In celebration of Maine’s Bicentennial and 200 years of leadership that paved the way to make Maine “the way life should be,” members from MDF’s Leadership Maine Baskahegan Class interviewed leaders from around the state. With diverse backgrounds, industries and geographies, they each share deep interest and commitment to the state of Maine and its people. This is the story of Jen Fullmer, U.S. Air Force Colonel, Ret., and her leadership journey. Jen was interviewed by John Manganello.
How she got here from there.
Jen Fullmer began her career as a Reserve Officer Training Corps (ROTC) cadet at the University of Northern Colorado with the goal of becoming an Air Force pilot. She spent her first three years in the Air Force as a human resources officer, attended pilot training, and held many roles on her path from B-1 Bomber pilot, to commander and Air Force senior leader. Jen explains that as a military pilot, flying is only part of the job. The majority of time is spent working in the traditional roles that keep any organization running like human resources, finance, logistics, training, operations, etc. Over the course of her 24-year Air Force career, she moved 14 times and had the opportunity to lead and follow at many levels and in diverse capacities. She says that her time training as a pilot instilled in her the value of accepting and providing constructive feedback and the importance of continuing to learn, improve, and adapt as situations evolve. Her transition from the Air Force to Maine provided another opportunity to apply these lessons as she took on a whole new challenge of building and running a nonprofit organization from concept to sustainability.
Jen officially retired as a Colonel in 2015 and is now dedicated to serving Maine. She and her husband are not originally from Maine but chose to be here and are proud to call Biddeford, Maine HOME. For the past four years Jen has been building and leading a Maine nonprofit called Boots2Roots. Boots2Roots is preparing transitioning active duty military members and their families to hit the ground running in Maine, while providing a pipeline of quality talent for Maine’s workforce. Jen was always taught to grow your replacement and leave an organization better than you found it. That is her personal commitment and charge to Maine’s up-and-coming leaders.
Her advice for young leaders in Maine and outlook for the future.
Find a mentor. The perfect mentor will care about your development, provide advice, and be a sounding board, your biggest cheerleader, and provide candid feedback when it’s hard to hear. It was her mentors along the way that helped shape Jen’s leadership style and taught her that it’s all about the people. Take care of the people and they will take care of the mission.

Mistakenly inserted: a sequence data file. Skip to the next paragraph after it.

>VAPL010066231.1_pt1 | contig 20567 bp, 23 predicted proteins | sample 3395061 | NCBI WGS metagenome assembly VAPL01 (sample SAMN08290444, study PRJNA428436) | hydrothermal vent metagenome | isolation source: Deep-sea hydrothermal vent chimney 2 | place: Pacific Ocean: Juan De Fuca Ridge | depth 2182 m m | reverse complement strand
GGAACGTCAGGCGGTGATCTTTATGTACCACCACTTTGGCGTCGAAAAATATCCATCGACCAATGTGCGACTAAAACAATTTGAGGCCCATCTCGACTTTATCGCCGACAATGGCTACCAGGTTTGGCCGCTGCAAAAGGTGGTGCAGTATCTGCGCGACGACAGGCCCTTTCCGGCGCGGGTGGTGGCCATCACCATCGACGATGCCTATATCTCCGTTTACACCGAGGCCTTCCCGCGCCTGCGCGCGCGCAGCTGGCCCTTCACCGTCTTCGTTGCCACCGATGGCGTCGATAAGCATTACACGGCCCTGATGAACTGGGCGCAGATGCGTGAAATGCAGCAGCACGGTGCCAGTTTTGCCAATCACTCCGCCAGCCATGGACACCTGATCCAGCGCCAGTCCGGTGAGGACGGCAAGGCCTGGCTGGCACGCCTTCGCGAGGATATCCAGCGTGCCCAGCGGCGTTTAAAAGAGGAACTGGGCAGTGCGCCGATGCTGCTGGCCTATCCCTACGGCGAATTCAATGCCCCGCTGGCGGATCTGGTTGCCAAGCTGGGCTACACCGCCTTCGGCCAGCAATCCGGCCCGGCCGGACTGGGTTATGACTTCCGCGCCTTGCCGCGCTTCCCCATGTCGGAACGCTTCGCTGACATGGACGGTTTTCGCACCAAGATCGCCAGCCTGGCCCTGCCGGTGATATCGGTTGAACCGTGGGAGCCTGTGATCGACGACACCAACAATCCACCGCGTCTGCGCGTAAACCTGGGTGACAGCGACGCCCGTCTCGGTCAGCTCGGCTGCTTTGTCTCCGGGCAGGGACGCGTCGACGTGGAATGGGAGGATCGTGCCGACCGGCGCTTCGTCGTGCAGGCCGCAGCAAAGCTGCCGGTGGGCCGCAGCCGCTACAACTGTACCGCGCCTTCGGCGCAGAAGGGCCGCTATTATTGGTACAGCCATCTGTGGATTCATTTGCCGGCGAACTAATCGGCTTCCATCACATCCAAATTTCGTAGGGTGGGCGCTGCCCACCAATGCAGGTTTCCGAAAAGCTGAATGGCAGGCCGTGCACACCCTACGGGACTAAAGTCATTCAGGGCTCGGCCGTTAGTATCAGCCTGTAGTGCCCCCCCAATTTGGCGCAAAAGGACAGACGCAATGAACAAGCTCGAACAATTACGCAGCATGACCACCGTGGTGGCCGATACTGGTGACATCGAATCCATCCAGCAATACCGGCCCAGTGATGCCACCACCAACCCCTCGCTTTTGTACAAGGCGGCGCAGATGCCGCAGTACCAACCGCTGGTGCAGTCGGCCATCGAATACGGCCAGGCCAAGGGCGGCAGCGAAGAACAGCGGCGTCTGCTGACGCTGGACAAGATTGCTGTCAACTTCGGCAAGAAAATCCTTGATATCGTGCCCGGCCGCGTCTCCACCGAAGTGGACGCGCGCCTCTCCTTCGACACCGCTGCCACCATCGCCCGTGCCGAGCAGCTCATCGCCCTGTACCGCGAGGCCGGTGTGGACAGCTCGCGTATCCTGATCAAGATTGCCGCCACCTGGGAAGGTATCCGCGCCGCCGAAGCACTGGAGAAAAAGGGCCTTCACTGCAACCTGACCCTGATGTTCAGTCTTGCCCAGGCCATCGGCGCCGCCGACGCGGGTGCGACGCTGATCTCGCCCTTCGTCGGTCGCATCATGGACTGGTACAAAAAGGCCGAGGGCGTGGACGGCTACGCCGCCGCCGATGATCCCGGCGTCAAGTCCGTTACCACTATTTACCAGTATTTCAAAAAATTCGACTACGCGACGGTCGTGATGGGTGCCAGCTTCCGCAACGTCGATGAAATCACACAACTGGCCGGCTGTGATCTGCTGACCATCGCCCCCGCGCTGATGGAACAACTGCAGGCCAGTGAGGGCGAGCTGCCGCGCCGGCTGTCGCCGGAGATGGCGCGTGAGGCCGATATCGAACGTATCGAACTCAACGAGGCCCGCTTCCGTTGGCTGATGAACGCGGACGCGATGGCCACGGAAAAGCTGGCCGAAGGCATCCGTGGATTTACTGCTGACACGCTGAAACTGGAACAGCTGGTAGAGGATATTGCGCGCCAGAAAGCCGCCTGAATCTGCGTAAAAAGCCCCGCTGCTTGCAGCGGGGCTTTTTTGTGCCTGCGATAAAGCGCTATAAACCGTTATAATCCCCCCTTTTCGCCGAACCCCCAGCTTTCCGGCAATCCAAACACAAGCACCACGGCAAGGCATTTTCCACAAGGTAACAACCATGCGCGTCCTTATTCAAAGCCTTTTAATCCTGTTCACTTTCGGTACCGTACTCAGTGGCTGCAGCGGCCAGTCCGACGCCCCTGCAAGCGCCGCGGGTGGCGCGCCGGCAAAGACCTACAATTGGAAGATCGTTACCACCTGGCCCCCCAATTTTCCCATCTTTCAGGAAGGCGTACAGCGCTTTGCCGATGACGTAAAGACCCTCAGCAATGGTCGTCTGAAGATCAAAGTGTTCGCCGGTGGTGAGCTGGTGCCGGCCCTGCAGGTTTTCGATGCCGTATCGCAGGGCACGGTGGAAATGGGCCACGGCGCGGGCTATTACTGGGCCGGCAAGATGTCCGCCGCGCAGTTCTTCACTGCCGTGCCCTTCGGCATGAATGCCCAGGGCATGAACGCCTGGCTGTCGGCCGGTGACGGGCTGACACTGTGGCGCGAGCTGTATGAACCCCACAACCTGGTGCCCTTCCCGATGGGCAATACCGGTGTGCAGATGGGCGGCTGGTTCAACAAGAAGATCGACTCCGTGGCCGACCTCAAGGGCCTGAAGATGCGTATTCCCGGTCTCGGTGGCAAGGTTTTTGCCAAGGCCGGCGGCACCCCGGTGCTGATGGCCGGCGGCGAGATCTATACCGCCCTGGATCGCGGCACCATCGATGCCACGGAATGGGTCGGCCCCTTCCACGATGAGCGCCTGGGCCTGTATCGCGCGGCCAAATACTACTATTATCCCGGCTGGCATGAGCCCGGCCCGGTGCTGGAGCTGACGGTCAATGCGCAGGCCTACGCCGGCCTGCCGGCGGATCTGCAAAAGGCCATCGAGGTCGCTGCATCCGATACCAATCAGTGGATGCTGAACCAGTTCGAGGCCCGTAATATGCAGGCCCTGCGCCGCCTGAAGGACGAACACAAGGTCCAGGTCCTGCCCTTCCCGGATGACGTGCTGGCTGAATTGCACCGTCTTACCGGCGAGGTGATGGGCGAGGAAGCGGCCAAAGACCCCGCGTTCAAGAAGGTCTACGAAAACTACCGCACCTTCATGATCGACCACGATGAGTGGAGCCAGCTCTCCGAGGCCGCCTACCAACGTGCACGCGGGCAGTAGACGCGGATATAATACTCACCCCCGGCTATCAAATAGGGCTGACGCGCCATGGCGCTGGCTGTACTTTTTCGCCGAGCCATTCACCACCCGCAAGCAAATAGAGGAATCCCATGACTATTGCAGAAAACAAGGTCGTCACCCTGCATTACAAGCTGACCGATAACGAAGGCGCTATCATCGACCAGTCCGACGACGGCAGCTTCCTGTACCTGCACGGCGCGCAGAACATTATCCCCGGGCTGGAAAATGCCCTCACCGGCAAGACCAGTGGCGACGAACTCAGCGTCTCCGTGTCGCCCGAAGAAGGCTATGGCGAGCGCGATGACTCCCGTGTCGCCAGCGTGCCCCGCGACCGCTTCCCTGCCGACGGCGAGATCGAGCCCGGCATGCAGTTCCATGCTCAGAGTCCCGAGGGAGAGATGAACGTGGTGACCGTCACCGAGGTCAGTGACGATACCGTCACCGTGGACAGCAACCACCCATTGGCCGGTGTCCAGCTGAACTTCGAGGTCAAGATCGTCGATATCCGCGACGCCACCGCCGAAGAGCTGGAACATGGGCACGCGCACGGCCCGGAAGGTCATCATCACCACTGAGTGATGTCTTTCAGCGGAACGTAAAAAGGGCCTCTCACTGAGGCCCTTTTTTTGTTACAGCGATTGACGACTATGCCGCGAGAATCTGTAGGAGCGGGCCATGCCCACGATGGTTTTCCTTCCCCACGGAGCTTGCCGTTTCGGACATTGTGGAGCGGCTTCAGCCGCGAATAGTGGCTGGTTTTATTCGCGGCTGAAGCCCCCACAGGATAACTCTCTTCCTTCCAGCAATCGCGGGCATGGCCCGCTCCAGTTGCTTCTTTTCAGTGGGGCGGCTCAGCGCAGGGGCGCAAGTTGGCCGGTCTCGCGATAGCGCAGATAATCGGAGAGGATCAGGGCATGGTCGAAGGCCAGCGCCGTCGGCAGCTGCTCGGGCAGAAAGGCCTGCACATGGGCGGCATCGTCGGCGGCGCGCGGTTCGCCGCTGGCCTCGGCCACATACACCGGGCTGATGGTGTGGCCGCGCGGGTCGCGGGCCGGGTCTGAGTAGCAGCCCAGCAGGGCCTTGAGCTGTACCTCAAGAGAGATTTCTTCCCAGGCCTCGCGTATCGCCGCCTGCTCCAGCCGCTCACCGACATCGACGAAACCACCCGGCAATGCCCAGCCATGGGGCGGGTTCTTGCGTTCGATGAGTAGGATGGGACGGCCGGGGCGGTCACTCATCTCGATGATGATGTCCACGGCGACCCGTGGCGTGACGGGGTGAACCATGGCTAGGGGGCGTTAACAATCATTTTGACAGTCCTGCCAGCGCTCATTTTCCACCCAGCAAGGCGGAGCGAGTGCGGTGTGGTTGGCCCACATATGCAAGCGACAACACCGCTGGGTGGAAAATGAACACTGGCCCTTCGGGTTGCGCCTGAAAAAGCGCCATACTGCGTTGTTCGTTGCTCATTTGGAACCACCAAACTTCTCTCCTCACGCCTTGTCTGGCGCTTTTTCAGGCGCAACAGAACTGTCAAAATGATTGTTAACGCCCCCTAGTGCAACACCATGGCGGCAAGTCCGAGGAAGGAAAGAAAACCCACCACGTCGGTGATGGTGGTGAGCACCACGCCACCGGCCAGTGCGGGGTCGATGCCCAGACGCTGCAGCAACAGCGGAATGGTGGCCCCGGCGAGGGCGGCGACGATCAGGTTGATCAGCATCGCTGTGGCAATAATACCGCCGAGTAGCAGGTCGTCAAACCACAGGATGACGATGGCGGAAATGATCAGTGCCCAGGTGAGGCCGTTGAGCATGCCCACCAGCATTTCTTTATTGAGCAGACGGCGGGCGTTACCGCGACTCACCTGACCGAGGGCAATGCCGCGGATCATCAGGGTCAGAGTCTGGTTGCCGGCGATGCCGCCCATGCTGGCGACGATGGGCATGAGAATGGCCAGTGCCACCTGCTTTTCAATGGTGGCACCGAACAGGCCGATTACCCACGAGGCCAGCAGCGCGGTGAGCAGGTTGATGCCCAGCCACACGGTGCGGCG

The characteristics that define great leaders that Jen has worked for or with include a focus on people, trust, and humility. At the core of empowerment is trust and great leaders know it’s not about them. When things go well, they give the team credit for success and when things don’t go well, they accept full responsibility. People who work for great leaders don’t want to let them down.
Maine is a wonderful place to live, work, put down roots, and take a leadership role. Maine needs strong leadership to meet current and future challenges like those addressed in Maine’s Economic Development Strategy 2020-2029. Leadership is easy when you have plenty of people and resources. Leadership is tested when faced with competing priorities and resource constraints. Maine needs effective and inspiring leadership at all levels from the statehouse to the small business owner. We need leaders who are not afraid to roll up their sleeves and collaborate to find the best solutions for Maine’s future.
Inspiration from the past.
As we approach Maine’s Bicentennial, Jen is looking forward to the Sailing Ships Festival. In addition to a personal fascination with Maine’s Windjammer fleet, she is inspired by the fact that shipping and ship building have been part of Maine’s fabric for over 200 years and remains a major economic driver today.
She is most inspired by General Joshua Chamberlain and his dedication to Maine, selfless service, and faith. As a young man from Brewer, he worked in the timber industry, then taught at Bowdoin College, served honorably during the Civil War, as Maine’s governor, as Bowdoin’s President, and had a key role in planting the roots of the University of Maine. Jen says that his Maine upbringing and principled service, leadership, and contributions during the Civil War prepared him well to return home, lead, and make lasting contributions to Maine’s future. She is reminded of this every day working with Boots2Roots.